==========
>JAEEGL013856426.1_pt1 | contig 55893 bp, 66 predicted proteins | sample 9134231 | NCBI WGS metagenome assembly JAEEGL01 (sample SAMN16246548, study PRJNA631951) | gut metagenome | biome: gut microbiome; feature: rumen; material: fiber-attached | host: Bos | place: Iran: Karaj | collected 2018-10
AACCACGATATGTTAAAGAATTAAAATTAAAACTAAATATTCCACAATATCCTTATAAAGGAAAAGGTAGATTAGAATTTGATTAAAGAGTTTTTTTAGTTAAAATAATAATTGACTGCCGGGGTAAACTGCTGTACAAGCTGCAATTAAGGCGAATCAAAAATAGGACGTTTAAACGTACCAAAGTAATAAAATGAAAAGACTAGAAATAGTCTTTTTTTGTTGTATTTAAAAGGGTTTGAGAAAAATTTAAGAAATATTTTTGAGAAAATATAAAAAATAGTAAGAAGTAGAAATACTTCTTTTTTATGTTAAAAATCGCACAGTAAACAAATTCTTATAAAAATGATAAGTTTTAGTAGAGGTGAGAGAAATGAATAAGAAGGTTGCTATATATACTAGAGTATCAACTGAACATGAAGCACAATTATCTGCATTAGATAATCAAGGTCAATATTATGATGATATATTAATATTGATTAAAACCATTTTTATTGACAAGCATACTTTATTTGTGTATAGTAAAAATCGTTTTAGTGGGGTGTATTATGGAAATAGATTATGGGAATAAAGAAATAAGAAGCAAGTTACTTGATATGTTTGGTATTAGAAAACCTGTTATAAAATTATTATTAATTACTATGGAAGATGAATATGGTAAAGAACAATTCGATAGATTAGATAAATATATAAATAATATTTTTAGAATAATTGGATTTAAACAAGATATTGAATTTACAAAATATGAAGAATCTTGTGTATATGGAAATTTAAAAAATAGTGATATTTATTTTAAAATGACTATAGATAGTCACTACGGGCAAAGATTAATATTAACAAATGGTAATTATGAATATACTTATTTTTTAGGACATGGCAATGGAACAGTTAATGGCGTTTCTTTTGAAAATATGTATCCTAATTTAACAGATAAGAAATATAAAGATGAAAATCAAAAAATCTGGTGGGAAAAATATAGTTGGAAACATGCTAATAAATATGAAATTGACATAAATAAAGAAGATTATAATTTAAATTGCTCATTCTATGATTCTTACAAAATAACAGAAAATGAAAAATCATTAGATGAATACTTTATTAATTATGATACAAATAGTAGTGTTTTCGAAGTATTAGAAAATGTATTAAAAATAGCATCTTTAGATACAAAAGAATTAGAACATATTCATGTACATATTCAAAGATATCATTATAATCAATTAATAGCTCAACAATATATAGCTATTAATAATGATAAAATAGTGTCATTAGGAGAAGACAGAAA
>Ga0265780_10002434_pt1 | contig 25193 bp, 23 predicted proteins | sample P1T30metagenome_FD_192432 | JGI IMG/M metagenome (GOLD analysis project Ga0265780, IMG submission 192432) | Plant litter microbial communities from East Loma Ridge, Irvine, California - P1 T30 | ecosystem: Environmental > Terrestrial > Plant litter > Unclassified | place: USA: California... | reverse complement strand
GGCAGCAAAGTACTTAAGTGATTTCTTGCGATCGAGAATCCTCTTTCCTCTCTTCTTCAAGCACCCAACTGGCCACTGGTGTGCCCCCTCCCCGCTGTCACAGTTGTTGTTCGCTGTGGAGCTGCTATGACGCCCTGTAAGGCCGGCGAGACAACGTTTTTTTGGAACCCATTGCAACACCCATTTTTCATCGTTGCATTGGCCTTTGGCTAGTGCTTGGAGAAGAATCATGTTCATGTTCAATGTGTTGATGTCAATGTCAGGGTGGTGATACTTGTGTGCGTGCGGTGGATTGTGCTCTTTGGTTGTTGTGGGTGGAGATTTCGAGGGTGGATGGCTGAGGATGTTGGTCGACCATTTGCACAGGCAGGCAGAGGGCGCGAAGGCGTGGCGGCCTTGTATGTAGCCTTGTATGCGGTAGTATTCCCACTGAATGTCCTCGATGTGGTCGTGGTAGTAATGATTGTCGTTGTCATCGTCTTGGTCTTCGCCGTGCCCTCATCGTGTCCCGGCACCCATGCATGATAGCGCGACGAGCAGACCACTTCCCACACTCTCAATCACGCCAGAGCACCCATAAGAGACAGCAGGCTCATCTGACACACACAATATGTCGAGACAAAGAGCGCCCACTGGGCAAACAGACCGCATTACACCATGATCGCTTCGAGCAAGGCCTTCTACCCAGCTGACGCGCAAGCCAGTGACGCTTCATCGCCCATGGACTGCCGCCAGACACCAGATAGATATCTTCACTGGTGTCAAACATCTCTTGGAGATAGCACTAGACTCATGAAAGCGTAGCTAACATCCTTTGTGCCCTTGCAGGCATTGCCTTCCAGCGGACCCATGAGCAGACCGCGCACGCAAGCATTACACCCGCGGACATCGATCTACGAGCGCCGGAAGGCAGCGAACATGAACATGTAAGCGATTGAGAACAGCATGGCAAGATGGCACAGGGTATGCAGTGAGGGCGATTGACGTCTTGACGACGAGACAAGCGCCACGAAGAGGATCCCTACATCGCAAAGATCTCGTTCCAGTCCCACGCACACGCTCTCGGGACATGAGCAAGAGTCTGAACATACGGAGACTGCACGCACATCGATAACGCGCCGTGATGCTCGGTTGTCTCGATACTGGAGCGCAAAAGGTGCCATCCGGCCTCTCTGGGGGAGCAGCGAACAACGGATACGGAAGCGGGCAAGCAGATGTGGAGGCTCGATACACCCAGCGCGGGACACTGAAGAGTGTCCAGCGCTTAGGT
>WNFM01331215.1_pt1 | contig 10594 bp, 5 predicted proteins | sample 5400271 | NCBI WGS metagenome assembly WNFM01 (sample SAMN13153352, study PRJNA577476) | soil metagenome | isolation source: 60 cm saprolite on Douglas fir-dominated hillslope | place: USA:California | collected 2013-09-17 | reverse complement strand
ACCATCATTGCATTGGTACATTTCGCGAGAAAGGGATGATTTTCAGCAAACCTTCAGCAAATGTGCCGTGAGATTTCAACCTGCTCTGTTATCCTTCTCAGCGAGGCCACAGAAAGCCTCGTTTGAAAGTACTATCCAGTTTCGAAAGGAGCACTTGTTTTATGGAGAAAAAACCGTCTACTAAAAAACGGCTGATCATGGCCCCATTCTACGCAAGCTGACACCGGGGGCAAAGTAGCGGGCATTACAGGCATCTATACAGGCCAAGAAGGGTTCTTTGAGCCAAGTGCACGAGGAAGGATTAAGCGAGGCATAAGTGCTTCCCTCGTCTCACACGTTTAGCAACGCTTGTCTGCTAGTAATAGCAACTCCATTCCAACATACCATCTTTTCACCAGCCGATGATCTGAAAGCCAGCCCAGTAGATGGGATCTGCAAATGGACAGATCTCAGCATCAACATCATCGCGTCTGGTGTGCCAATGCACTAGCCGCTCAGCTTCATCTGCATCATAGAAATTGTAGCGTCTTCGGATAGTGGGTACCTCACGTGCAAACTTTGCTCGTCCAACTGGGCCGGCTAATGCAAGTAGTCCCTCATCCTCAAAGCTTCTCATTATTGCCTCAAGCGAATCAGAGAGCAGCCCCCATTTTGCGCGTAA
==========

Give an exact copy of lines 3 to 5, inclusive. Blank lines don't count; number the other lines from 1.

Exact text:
>Ga0265780_10002434_pt1 | contig 25193 bp, 23 predicted proteins | sample P1T30metagenome_FD_192432 | JGI IMG/M metagenome (GOLD analysis project Ga0265780, IMG submission 192432) | Plant litter microbial communities from East Loma Ridge, Irvine, California - P1 T30 | ecosystem: Environmental > Terrestrial > Plant litter > Unclassified | place: USA: California... | reverse complement strand
GGCAGCAAAGTACTTAAGTGATTTCTTGCGATCGAGAATCCTCTTTCCTCTCTTCTTCAAGCACCCAACTGGCCACTGGTGTGCCCCCTCCCCGCTGTCACAGTTGTTGTTCGCTGTGGAGCTGCTATGACGCCCTGTAAGGCCGGCGAGACAACGTTTTTTTGGAACCCATTGCAACACCCATTTTTCATCGTTGCATTGGCCTTTGGCTAGTGCTTGGAGAAGAATCATGTTCATGTTCAATGTGTTGATGTCAATGTCAGGGTGGTGATACTTGTGTGCGTGCGGTGGATTGTGCTCTTTGGTTGTTGTGGGTGGAGATTTCGAGGGTGGATGGCTGAGGATGTTGGTCGACCATTTGCACAGGCAGGCAGAGGGCGCGAAGGCGTGGCGGCCTTGTATGTAGCCTTGTATGCGGTAGTATTCCCACTGAATGTCCTCGATGTGGTCGTGGTAGTAATGATTGTCGTTGTCATCGTCTTGGTCTTCGCCGTGCCCTCATCGTGTCCCGGCACCCATGCATGATAGCGCGACGAGCAGACCACTTCCCACACTCTCAATCACGCCAGAGCACCCATAAGAGACAGCAGGCTCATCTGACACACACAATATGTCGAGACAAAGAGCGCCCACTGGGCAAACAGACCGCATTACACCATGATCGCTTCGAGCAAGGCCTTCTACCCAGCTGACGCGCAAGCCAGTGACGCTTCATCGCCCATGGACTGCCGCCAGACACCAGATAGATATCTTCACTGGTGTCAAACATCTCTTGGAGATAGCACTAGACTCATGAAAGCGTAGCTAACATCCTTTGTGCCCTTGCAGGCATTGCCTTCCAGCGGACCCATGAGCAGACCGCGCACGCAAGCATTACACCCGCGGACATCGATCTACGAGCGCCGGAAGGCAGCGAACATGAACATGTAAGCGATTGAGAACAGCATGGCAAGATGGCACAGGGTATGCAGTGAGGGCGATTGACGTCTTGACGACGAGACAAGCGCCACGAAGAGGATCCCTACATCGCAAAGATCTCGTTCCAGTCCCACGCACACGCTCTCGGGACATGAGCAAGAGTCTGAACATACGGAGACTGCACGCACATCGATAACGCGCCGTGATGCTCGGTTGTCTCGATACTGGAGCGCAAAAGGTGCCATCCGGCCTCTCTGGGGGAGCAGCGAACAACGGATACGGAAGCGGGCAAGCAGATGTGGAGGCTCGATACACCCAGCGCGGGACACTGAAGAGTGTCCAGCGCTTAGGT
>WNFM01331215.1_pt1 | contig 10594 bp, 5 predicted proteins | sample 5400271 | NCBI WGS metagenome assembly WNFM01 (sample SAMN13153352, study PRJNA577476) | soil metagenome | isolation source: 60 cm saprolite on Douglas fir-dominated hillslope | place: USA:California | collected 2013-09-17 | reverse complement strand